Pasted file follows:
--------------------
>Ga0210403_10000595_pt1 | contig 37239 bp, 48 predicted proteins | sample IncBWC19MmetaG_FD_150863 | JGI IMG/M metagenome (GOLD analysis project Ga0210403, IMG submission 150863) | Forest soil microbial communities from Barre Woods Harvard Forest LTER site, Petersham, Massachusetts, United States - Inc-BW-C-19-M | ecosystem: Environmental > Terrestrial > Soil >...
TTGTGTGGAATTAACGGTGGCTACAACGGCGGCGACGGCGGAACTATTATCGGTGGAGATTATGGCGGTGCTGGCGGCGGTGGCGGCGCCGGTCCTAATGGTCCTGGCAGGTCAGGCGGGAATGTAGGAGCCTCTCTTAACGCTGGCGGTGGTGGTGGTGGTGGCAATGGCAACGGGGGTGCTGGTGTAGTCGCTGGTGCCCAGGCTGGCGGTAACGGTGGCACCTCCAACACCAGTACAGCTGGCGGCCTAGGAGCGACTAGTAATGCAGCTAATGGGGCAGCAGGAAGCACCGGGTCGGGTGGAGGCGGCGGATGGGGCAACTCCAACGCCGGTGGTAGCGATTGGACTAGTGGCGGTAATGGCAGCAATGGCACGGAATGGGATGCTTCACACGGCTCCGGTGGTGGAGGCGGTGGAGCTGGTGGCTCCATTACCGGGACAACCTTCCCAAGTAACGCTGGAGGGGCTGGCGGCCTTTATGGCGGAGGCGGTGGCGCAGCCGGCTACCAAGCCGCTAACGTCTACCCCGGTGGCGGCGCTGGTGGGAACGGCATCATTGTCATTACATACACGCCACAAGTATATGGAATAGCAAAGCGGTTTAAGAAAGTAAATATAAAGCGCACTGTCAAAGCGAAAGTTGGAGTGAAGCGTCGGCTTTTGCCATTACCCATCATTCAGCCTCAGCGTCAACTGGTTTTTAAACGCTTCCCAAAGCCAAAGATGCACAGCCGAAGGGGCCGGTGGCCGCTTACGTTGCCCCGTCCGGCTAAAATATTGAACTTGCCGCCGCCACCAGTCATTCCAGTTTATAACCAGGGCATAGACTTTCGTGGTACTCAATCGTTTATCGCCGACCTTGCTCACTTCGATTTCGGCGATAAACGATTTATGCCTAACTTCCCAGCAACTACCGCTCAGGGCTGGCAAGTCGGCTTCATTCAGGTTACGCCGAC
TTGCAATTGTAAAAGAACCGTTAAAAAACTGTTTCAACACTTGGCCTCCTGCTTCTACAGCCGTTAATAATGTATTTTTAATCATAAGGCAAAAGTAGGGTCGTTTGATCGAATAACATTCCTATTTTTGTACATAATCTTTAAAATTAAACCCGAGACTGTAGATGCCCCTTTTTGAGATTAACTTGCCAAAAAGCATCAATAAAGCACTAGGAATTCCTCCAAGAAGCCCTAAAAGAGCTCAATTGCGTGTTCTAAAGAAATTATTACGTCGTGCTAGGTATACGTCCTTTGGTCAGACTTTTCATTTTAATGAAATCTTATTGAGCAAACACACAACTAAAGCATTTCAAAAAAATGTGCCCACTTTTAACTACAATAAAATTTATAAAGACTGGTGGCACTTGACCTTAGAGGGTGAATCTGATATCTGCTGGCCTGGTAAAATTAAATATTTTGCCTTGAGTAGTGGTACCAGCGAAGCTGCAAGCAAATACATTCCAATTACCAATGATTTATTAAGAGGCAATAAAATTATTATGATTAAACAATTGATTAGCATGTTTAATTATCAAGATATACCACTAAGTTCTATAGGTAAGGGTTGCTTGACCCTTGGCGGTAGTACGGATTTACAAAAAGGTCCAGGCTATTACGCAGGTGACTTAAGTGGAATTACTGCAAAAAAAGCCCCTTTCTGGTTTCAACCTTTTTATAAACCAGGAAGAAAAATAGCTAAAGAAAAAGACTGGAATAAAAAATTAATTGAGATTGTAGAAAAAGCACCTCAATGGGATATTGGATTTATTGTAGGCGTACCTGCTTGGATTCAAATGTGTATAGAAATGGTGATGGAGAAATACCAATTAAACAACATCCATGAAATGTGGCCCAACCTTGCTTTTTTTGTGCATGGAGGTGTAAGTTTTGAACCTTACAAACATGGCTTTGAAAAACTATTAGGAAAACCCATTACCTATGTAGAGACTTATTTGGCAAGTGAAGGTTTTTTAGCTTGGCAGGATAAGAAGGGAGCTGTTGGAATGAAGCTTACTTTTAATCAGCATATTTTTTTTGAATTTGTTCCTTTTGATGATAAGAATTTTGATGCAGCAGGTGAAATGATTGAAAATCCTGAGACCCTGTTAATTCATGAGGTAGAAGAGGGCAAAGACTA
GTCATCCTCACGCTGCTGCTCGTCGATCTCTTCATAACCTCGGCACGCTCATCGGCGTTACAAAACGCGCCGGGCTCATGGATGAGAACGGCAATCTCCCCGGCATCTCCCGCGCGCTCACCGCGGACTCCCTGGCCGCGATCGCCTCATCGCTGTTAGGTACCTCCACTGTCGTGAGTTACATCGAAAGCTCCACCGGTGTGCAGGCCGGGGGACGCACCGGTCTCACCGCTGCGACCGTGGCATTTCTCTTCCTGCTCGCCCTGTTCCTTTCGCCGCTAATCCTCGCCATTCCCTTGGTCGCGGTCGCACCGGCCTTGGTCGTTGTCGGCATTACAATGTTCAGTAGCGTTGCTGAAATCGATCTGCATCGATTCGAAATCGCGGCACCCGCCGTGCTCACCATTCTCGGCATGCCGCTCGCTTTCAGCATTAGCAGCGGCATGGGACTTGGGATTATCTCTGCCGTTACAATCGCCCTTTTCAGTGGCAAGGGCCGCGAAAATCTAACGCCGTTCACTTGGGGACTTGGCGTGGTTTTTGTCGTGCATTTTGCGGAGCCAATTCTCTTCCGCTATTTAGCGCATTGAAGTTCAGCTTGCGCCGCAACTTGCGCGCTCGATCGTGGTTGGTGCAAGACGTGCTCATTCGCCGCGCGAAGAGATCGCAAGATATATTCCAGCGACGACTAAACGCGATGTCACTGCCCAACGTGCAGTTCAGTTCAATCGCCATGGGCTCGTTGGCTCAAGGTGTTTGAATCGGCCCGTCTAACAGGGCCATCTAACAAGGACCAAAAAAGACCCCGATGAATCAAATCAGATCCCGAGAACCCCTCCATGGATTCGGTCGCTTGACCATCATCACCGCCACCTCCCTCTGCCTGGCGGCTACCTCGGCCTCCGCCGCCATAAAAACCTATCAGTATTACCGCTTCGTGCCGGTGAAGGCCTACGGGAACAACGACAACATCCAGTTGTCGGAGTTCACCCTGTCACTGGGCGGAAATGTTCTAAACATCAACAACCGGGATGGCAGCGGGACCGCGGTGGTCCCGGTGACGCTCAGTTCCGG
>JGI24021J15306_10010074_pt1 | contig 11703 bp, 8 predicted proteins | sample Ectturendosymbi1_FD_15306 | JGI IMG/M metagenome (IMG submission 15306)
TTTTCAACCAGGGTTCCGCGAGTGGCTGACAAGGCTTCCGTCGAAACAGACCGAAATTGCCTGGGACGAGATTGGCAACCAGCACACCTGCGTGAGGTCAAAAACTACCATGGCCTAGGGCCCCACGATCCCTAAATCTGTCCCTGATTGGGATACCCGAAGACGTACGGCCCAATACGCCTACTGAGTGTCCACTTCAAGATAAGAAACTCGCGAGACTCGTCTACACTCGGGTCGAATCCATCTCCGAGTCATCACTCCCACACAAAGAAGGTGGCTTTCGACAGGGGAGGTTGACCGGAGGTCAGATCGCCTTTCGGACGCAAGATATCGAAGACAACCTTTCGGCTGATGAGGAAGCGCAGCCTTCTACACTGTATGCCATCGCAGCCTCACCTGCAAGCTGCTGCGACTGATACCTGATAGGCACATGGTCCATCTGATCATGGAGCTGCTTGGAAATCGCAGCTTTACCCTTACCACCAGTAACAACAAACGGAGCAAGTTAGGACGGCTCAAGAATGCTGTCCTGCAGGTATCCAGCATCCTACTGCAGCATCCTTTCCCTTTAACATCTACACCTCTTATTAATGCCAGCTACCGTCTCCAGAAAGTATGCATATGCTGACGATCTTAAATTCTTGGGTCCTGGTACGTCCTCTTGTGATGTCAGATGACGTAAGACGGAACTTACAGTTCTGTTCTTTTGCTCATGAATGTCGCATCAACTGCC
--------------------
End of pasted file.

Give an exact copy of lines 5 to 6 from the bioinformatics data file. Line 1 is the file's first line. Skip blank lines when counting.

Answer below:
>JGI24021J15306_10010074_pt1 | contig 11703 bp, 8 predicted proteins | sample Ectturendosymbi1_FD_15306 | JGI IMG/M metagenome (IMG submission 15306)
TTTTCAACCAGGGTTCCGCGAGTGGCTGACAAGGCTTCCGTCGAAACAGACCGAAATTGCCTGGGACGAGATTGGCAACCAGCACACCTGCGTGAGGTCAAAAACTACCATGGCCTAGGGCCCCACGATCCCTAAATCTGTCCCTGATTGGGATACCCGAAGACGTACGGCCCAATACGCCTACTGAGTGTCCACTTCAAGATAAGAAACTCGCGAGACTCGTCTACACTCGGGTCGAATCCATCTCCGAGTCATCACTCCCACACAAAGAAGGTGGCTTTCGACAGGGGAGGTTGACCGGAGGTCAGATCGCCTTTCGGACGCAAGATATCGAAGACAACCTTTCGGCTGATGAGGAAGCGCAGCCTTCTACACTGTATGCCATCGCAGCCTCACCTGCAAGCTGCTGCGACTGATACCTGATAGGCACATGGTCCATCTGATCATGGAGCTGCTTGGAAATCGCAGCTTTACCCTTACCACCAGTAACAACAAACGGAGCAAGTTAGGACGGCTCAAGAATGCTGTCCTGCAGGTATCCAGCATCCTACTGCAGCATCCTTTCCCTTTAACATCTACACCTCTTATTAATGCCAGCTACCGTCTCCAGAAAGTATGCATATGCTGACGATCTTAAATTCTTGGGTCCTGGTACGTCCTCTTGTGATGTCAGATGACGTAAGACGGAACTTACAGTTCTGTTCTTTTGCTCATGAATGTCGCATCAACTGCC